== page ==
The 2001 Ministry for the Environment (MfE) “A Guideline for the Management of Closing and Closed Landfills in New Zealand” (Guideline) references Tonkin and Taylor – Waste Management’s consultants on the project – stating that leachate leaking from landfills caused adverse effects on ground and surface water, which would cause significant concerns for iwi and local communities. What is Waste Management’s view on that?

The 2001 Ministry for the Environment (MfE) document “A Guideline for the Management of Closing and Closed Landfills in New Zealand” (Guideline) was published by MfE in 2001. It was prepared as a direct result of MfE’s 1998/99 National Landfill Census (98/99 Landfill Census), which covered both open and closed municipal landfills, dedicated landfills and cleanfills, and sought to establish the current state of landfill management practice in New Zealand at that time. 

Importantly it recognized (in Clause 1.1.1) that “Until the 1980s most New Zealand landfills were no more than tip/dump sites, which were often poorly sited, designed and managed”.

None of these tips/dumps were lined or had leachate/landfill gas management systems. It was only since the introduction of the RMA in 1991 that disposal sites were required to retrospectively seek resource consents in order to continue operating.

Clearly these retrospective consents were not able to require liners to be constructed under historical waste and so these dumps/tips (subsequently referred to as landfills) would continue to leak during their operational and post closure life. 

All new disposal sites post the introduction of the RMA in 1991 have been required to meet significantly higher engineered standards which were effectively set by the Redvale and Whitford landfills, noting these were consented under the Town and Country Planning Act at the time of the RMA coming into force.

Since then, the 98/99 Landfill Census showed that while there had been some improvement since the earlier 1995 Landfill Census, the standard of landfills and landfill management practice in New Zealand was still not good enough. These results stimulated the development of the Ministry’s Landfill Management Programme, which had a stated set of objectives including:

  • all landfills to be consented and compliant with consent conditions
  • landfill consent conditions to reflect nationally consistent standards of environmental management
  • all landfills to be managed by appropriately trained operators
  • closed landfill sites to be monitored and effectively managed.

 

At the time of the 98/99 Landfill Census, the exact number of closed landfills throughout the country was unknown, but was thought to be well in excess of 1000.  A significant percentage (30-35%) of closed landfill sites did not have a closure or aftercare plan, but this was thought to reflect the fact that many of the older sites were closed some years before 1998 when such plans were not identified as necessary for good practice. Additionally, some closed landfills did not have the necessary or appropriate resource consents.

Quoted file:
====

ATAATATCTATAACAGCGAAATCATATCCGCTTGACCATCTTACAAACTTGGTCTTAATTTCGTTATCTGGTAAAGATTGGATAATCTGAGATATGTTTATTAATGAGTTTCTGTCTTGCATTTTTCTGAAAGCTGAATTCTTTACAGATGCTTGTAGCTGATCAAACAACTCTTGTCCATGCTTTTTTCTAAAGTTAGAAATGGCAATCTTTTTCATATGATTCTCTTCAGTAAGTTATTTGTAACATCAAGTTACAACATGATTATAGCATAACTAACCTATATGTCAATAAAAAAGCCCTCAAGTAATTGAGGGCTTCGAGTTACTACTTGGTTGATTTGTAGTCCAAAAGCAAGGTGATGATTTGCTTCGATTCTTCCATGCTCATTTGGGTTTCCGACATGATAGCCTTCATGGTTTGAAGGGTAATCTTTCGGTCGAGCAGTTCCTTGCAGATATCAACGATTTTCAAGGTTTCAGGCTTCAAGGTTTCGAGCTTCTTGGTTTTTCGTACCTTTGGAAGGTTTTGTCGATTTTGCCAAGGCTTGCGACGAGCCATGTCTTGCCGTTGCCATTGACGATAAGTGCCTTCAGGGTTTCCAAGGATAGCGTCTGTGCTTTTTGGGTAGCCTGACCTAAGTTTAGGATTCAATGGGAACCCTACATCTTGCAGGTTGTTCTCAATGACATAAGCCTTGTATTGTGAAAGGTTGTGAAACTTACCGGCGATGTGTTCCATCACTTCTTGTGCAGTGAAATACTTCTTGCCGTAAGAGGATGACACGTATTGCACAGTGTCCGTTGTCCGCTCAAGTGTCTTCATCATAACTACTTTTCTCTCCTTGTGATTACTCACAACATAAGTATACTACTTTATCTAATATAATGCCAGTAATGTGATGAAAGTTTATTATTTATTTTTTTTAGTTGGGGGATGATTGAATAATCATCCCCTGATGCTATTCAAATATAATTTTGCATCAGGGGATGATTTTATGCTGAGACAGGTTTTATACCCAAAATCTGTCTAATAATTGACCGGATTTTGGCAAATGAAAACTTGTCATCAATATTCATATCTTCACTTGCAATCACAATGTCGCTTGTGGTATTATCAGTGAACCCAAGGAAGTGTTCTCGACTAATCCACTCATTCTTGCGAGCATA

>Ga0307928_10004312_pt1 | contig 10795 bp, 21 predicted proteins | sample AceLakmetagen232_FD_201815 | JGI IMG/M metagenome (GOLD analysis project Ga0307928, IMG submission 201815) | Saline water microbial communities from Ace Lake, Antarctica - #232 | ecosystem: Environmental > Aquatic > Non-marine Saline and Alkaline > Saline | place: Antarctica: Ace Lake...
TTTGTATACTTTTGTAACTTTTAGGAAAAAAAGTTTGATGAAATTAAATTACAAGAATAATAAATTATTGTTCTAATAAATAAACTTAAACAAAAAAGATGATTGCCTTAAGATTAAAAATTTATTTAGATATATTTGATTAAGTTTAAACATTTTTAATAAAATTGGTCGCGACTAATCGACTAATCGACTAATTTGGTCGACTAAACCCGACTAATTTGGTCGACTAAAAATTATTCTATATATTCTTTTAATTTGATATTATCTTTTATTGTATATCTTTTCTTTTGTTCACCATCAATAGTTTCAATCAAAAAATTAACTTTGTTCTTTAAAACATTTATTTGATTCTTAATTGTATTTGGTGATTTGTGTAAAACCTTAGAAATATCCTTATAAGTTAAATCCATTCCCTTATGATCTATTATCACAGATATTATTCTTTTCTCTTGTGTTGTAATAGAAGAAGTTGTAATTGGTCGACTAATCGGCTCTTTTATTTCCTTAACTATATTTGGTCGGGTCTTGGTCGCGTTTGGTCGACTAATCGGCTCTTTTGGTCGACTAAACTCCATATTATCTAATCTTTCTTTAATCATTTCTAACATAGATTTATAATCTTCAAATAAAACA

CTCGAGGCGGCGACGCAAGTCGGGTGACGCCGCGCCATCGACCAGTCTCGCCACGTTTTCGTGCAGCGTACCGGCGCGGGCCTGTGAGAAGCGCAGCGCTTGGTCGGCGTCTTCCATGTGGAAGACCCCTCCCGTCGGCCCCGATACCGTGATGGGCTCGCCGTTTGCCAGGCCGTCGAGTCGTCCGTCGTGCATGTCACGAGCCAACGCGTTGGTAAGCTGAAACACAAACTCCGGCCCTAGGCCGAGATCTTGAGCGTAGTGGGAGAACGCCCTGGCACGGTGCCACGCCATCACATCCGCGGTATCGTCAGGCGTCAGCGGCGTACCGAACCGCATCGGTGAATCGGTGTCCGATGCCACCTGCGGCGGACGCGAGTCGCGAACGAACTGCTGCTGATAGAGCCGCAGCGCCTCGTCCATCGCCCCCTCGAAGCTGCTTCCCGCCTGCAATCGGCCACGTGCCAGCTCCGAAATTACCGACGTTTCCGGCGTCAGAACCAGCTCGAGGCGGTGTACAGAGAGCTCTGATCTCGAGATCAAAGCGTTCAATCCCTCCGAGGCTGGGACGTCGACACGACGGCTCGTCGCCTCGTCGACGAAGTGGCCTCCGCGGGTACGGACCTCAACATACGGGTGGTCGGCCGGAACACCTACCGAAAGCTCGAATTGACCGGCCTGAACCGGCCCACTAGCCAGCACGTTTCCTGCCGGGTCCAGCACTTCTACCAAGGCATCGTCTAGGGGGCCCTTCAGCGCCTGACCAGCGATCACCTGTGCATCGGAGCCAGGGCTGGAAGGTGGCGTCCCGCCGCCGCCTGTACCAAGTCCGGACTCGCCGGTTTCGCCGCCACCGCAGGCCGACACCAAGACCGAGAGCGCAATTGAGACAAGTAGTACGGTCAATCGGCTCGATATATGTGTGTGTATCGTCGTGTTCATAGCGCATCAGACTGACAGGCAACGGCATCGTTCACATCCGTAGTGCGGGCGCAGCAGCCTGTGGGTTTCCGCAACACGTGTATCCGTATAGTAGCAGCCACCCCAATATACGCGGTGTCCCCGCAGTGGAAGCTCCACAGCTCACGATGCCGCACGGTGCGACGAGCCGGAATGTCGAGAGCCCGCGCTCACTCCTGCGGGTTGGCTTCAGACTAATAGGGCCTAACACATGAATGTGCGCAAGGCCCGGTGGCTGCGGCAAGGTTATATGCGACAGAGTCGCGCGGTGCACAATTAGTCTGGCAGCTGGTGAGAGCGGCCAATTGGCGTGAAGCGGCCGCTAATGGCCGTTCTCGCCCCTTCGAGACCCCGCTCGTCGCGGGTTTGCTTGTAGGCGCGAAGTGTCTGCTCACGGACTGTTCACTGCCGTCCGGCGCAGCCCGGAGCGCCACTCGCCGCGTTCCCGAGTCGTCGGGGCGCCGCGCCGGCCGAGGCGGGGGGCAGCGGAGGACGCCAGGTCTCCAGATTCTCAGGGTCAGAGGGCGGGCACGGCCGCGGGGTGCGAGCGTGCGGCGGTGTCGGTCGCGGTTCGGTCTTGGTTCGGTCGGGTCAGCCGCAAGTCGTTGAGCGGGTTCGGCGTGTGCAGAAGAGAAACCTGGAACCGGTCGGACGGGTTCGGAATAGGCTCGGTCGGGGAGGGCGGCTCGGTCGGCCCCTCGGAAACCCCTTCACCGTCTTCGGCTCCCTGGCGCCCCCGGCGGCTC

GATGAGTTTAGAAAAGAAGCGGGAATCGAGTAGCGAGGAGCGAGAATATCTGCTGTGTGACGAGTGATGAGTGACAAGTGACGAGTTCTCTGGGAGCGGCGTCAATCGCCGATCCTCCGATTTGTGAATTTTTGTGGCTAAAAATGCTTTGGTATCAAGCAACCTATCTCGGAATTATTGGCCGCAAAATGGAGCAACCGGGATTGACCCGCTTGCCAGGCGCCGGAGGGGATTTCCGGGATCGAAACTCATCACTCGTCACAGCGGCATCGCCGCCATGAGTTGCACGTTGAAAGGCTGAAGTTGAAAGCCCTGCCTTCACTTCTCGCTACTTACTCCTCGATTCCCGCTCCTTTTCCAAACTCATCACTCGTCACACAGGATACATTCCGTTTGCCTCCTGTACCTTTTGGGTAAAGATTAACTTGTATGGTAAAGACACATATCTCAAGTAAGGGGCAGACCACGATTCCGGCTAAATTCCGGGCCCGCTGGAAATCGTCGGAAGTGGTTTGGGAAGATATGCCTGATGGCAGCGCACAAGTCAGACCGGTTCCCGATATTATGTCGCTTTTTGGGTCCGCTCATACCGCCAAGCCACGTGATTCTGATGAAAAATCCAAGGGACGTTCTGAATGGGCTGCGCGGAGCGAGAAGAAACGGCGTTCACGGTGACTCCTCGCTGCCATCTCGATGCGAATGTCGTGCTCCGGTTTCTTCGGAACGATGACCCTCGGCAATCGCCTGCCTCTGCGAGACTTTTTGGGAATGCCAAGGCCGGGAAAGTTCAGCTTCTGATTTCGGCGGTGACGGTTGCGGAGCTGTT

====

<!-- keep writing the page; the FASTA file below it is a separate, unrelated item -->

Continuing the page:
In May 2000, the Centre for Advanced Engineering Landfill Guidelines (funded by the Sustainable Management Fund) was published. 

MfE’s Landfill Management Programme at the time set out to develop and implement various guidelines which would make explicit the Ministry’s expectations.  One of these (5) Guidelines was the Guide for the Management of Closing and Closed Landfills in New Zealand (Guide). 

At the time, the aim of this Guide was to increase awareness of the risks associated with the legacy of old style landfills (tips / dumps) and to outline the best practical methods to manage closed sites effectively, so that adverse environmental effects could be minimized.  The Guide applied to landfills that were already closed at that time (1998/99), and to landfills that would be closed within two years of 1998/99, as well as to landfills that at that stage did not yet have aftercare management plans prepared.

Waste Management agrees that the effects of leachate generated at old unlined landfills (dumps/tips) are of concern. These sites must continue to be managed and monitored during a full aftercare/post closure period to minimize these effects.  At modern engineered landfills, like that we are proposing in Wayby, the landfill liner system will be installed under strict independent quality control requirements to contain leachate so it can be removed from the landfill. 

For noting, in the past few years, the WasteMINZ Technical Guidelines for Disposal to Land 2016 (revised 2018), have been published, although the document is still in the process of being adopted by MfE. These guidelines are available on WasteMINZ website here. These are now considered best practice for modern engineered landfills, and will be followed by Waste Management at our proposed facility in Wayby.

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